Saying, “You’ll get through this,” can sound like a trite way of placating people who are suffering.
Over the thirty-six years of being a pastor I have witnessed innumerable people go through hell on earth.
How did they get through things that you wouldn’t wish on your worst enemy?
They had one thing in common: hope.
“You’ll get through this” are solid words of HOPE.
What Hope Is
Hope is not wishful thinking. Hope is a confident expectation of future good.
Where does this kind of confidence come from? Trust.
Trusting a God who understands and enters into your suffering.
The Active Agent In Suffering
The God of the Bible is not a gazillion miles away. While God may feel far away, He is close to the brokenhearted.
Jesus entered our sufferings. He enters your suffering.
The Christian theology of suffering is built around the fact that God loves us so deeply that He became like us.
God was “perfected” or “completed” in His sufferings. Hebrews 2:10 (NIV). Empathy is what we call this completion.
Jesus suffered when he was tempted so that he is able to help those who are being tempted. Hebrews 2:19 (NIV)
He suffered death so that he would nullify the power of death. Hebrews 2:9 (NIV)
Jesus shows that suffering is ultimately about the answer to a question God asks of you,
“Am I enough for you? Am I trustworthy?”
The God Who Is Enough
One: God is good no matter how bad life gets.
The Book of Genesis shares the story of Joseph, a 17 year old who endured unthinkable suffering. He was sold into slavery by his brothers and survived prison time in Egypt. How?
Five times in the story of Joseph we read, “God was with him.”
The narrator wants to make the point that Joseph did well, not because Joseph was good, but because God is good.
Two: God can turn evil into good.
Joseph’s personal theology of suffering helped him understand how he had gotten through the evil episodes in his life.
Twenty years after his brothers’ brutality he tells them, “You intended it for evil, but God intended it for good.”
It’s a concise, powerful statement that says, “Yes, there’s evil in the world. But there’s still a God and God can take that evil and turn it into something good.”
How God Got Diana Through
Diana was a few months into her first pregnancy when doctors informed her that, in addition to her fetus, there was something else growing inside of her – a cancerous tumor.
They advised her to undergo chemotherapy – but that would threaten the life of her baby. To wait for treatment until after her delivery date would jeopardize her own life.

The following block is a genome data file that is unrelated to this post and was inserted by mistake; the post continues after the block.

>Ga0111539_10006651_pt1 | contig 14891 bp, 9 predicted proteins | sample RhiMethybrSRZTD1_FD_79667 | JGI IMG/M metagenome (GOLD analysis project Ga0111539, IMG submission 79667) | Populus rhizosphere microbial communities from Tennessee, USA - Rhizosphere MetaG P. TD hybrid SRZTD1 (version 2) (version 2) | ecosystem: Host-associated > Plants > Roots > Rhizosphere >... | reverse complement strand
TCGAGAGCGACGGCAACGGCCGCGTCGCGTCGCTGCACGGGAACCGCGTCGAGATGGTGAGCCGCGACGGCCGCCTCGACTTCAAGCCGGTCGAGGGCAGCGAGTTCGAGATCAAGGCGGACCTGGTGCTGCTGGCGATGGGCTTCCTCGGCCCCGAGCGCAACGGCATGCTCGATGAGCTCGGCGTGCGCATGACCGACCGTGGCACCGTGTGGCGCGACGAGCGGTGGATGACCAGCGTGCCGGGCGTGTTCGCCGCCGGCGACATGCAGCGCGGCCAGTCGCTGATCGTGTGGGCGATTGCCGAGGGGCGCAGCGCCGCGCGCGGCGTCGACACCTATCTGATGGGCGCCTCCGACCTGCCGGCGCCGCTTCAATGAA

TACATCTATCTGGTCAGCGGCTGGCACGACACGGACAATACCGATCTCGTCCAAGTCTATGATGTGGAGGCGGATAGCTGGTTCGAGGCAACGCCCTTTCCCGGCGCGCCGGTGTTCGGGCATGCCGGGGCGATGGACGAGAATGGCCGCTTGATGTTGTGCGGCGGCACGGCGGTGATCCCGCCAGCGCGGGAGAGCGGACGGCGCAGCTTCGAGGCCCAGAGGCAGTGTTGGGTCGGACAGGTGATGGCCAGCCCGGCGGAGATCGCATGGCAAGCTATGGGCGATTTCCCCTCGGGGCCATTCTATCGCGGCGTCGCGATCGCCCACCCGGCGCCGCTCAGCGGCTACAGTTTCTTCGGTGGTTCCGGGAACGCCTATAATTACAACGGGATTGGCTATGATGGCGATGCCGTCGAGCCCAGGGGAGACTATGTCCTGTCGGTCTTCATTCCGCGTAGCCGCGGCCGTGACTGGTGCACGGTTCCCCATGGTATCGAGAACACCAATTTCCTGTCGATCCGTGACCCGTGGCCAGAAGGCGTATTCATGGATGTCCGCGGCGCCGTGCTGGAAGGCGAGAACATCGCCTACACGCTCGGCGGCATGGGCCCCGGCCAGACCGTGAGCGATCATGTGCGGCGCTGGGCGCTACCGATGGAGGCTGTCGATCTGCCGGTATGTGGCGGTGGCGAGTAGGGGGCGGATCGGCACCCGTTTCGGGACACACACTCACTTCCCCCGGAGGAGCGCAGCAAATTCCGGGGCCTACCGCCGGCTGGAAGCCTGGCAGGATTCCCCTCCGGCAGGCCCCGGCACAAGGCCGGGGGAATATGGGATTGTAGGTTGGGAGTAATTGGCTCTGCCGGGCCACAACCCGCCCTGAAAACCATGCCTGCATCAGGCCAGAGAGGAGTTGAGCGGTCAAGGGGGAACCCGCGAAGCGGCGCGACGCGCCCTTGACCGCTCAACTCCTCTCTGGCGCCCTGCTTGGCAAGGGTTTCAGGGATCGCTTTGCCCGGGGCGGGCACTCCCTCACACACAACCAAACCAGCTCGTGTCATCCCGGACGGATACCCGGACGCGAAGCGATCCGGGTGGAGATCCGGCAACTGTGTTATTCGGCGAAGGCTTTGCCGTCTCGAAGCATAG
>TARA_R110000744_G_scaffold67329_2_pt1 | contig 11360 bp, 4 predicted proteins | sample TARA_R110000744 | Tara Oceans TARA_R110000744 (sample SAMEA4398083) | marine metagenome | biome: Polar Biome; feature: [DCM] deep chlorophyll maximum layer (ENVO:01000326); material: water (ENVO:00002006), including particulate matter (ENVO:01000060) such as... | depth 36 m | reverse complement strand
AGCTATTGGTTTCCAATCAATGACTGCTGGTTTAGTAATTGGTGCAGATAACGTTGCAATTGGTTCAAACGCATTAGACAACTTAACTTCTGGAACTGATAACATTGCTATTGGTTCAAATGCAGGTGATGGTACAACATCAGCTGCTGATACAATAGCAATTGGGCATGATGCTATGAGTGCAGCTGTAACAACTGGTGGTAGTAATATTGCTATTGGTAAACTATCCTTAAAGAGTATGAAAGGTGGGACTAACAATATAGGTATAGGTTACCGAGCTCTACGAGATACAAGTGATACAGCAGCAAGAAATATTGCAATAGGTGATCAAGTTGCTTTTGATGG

She was advised to abort her baby to save her own life.
I sat with Diana and her husband Darryl in my office. This was tough stuff. We prayed. The choice for them became clear.
Diana and Darryl chose to trust God. They chose to believe that He would get them through.
The days following were a mix of peace and anxiety – that’s how trusting God can be.
Diana carried her baby to term and gave birth to a son. The celebrations were barely over when she started her chemo treatments.
Seventeen years later Diana and her son Tate are perfectly healthy and happy.
Each time I see them at North Pointe I am reminded of how God got them through.
You’ll Get Through This
Whatever your “this” is, you’ll get through it.
It won’t be painless.
It won’t be quick.
God will use your mess for good.
Don’t be foolish or naive.
With God’s help, you’ll get through this.
Remember…if you’re going through hell, keep going.
APPLICATION: You got through this post. Did it help you? Could it help someone you know?
I write to inspire people to be real, grow an authentic faith in Jesus, enjoy healthy relationships and discover their life purpose. If this material is helpful to you, please follow me.
- Subscribe. I’ll put helpful content into your email box on Mondays and Thursdays, as well as upcoming events at North Pointe Community Church, Edmonton, Alberta.
- Follow on Twitter. I daily tweet info I think you’ll be interested in.
- Friend on Facebook. If you “like” my page, let me know you found me here.
- Connect on Linkedin. I like this because it reminds me what people think I’m good at.